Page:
5 April 2021 Apia Samoa Pre-polling for Samoa’s 2021 General Elections are underway with special booths set up across Upolu and Savaii for all those eligible and had registered to cast their votes before the official polling date of 9th April 2021.
Thousands of Samoa’s elderly and a ‘carer’ also allowed under the law, were seen casting their votes on the first day of pre-polling which extends to Thursday 8th April.
For registered pre-pollers of Vaimauga 2, early voting started right on 9am at the EFKS Hall in Motaa, with the Village Representative (Sui o le Nuu) Savae Ali Wilson, seen helping the elderly out of their cars and keeping a general eye on things.
“It is important for Samoa to conduct a peaceful election. Our role during these elections is to ensure voters are not coerced or influenced in any way,” he tells Samoa Global News.
“There should be no signage here, or any committee members, or anyone else trying to influence the voters,” he said.
Savae says they are also looking out for any groups who may be congregated near the polling booths, to ensure they are not there to pressure any voters.
“Even the body language of those who may be sitting idly nearby could send signals to pressure voters, so we are here to ensure an environment that allows voters to freely cast their votes without pressure or fear; especially our elderly and their carers voting today,” says the Moataa Village Rep.
“O loo tapuaia se faigapalota filemu mo Samoa, aua le vevesi, ona o loo tapuai mai foi atunuu i fafo.. E taua tele le malupuipuia o le agai mai o le mamalu o le atunuu..”
The atmosphere was calm, with the elderly making their own way to voting booths, accompanied by carers and driven by their own children. Quite a different environment to previous elections where candidate committees would collect voters from their homes and transport them to voting booths. Transporting voters to polling booths is a now practice now prohibited under the law. There was instead, a notable use of taxis seen taking voters this morning.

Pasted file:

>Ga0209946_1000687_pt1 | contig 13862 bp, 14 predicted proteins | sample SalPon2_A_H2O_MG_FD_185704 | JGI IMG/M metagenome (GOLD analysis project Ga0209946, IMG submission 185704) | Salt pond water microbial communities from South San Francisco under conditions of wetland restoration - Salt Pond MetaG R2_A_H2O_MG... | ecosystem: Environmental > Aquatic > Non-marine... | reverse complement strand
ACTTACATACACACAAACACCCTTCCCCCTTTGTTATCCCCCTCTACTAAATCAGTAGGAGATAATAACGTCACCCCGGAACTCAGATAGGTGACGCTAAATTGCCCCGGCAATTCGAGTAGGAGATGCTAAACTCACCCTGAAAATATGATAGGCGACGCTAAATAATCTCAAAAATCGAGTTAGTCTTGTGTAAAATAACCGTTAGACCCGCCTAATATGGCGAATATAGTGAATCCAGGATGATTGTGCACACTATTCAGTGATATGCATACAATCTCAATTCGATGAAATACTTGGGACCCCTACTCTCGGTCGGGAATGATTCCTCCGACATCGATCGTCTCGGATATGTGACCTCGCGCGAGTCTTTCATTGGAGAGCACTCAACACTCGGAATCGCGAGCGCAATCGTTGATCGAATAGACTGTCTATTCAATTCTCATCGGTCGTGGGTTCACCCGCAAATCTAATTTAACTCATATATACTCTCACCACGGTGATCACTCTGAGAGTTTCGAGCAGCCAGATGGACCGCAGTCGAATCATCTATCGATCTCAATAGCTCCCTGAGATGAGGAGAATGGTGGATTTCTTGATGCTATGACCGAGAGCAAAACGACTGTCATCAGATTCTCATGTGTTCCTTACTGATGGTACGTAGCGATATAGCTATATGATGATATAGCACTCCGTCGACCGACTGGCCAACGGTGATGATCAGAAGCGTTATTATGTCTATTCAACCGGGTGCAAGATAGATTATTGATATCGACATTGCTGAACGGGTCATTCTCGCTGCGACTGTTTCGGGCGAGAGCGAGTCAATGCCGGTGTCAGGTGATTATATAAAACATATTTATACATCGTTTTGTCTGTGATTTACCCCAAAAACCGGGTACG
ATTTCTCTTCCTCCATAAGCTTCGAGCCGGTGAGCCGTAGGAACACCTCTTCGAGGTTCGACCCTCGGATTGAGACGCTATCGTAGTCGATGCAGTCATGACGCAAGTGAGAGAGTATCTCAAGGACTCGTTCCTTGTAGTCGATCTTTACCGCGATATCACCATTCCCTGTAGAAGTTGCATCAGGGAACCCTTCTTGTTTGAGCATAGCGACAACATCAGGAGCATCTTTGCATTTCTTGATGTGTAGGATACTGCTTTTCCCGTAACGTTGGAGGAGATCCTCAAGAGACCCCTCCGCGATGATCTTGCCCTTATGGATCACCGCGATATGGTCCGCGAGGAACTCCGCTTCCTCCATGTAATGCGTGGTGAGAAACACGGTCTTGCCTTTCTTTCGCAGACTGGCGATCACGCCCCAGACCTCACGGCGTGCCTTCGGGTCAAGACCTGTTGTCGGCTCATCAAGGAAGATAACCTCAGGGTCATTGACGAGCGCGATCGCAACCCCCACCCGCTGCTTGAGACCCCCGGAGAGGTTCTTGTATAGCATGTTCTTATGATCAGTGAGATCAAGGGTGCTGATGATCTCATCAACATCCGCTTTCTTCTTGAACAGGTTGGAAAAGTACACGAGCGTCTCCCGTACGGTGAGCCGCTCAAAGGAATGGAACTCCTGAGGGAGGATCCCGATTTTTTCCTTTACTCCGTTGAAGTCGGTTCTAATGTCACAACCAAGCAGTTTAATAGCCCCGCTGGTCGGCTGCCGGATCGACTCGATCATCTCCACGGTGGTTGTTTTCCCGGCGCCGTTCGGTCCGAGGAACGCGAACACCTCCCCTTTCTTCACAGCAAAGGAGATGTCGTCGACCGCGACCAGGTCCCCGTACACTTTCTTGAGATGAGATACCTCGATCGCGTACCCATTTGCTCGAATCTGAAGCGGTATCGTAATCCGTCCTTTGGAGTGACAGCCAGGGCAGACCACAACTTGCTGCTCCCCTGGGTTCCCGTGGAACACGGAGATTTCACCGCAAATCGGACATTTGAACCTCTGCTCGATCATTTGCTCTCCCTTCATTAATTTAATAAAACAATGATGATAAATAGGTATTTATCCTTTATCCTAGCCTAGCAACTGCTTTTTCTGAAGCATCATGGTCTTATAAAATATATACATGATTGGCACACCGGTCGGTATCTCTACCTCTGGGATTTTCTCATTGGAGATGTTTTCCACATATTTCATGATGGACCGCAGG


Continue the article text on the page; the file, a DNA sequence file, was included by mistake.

Also notably missing this general election was the absence of foodstalls nearby. In previous elections, it was a generally accepted practice for candidate committees to give out plates of food costed at less than $10 tala, from stations 100 metres away.
With all of that now prohibited under the law, Savae observes that Samoa is finally moving towards free and fair elections, where voters can truly vote without influence – even from body language at a distance, he says.
For pre-pollers registered for constituencies in Savaii, they can cast their votes this week at Tuanaimato, Gym 2.
Elderly who are registered to vote in Upolu however, must pre-poll at voting booths set up within constituency for which they are on the electoral roll.
One elderly mother for example, had come in a taxi to Tuanaimato with her carer who is a registered voter in Savaii. The elderly mother, however, is registered for Safata and must also then pre-poll at Safata. Her carer who is a registered voter in Savaii, is able to pre-poll at Tuanaimato this week.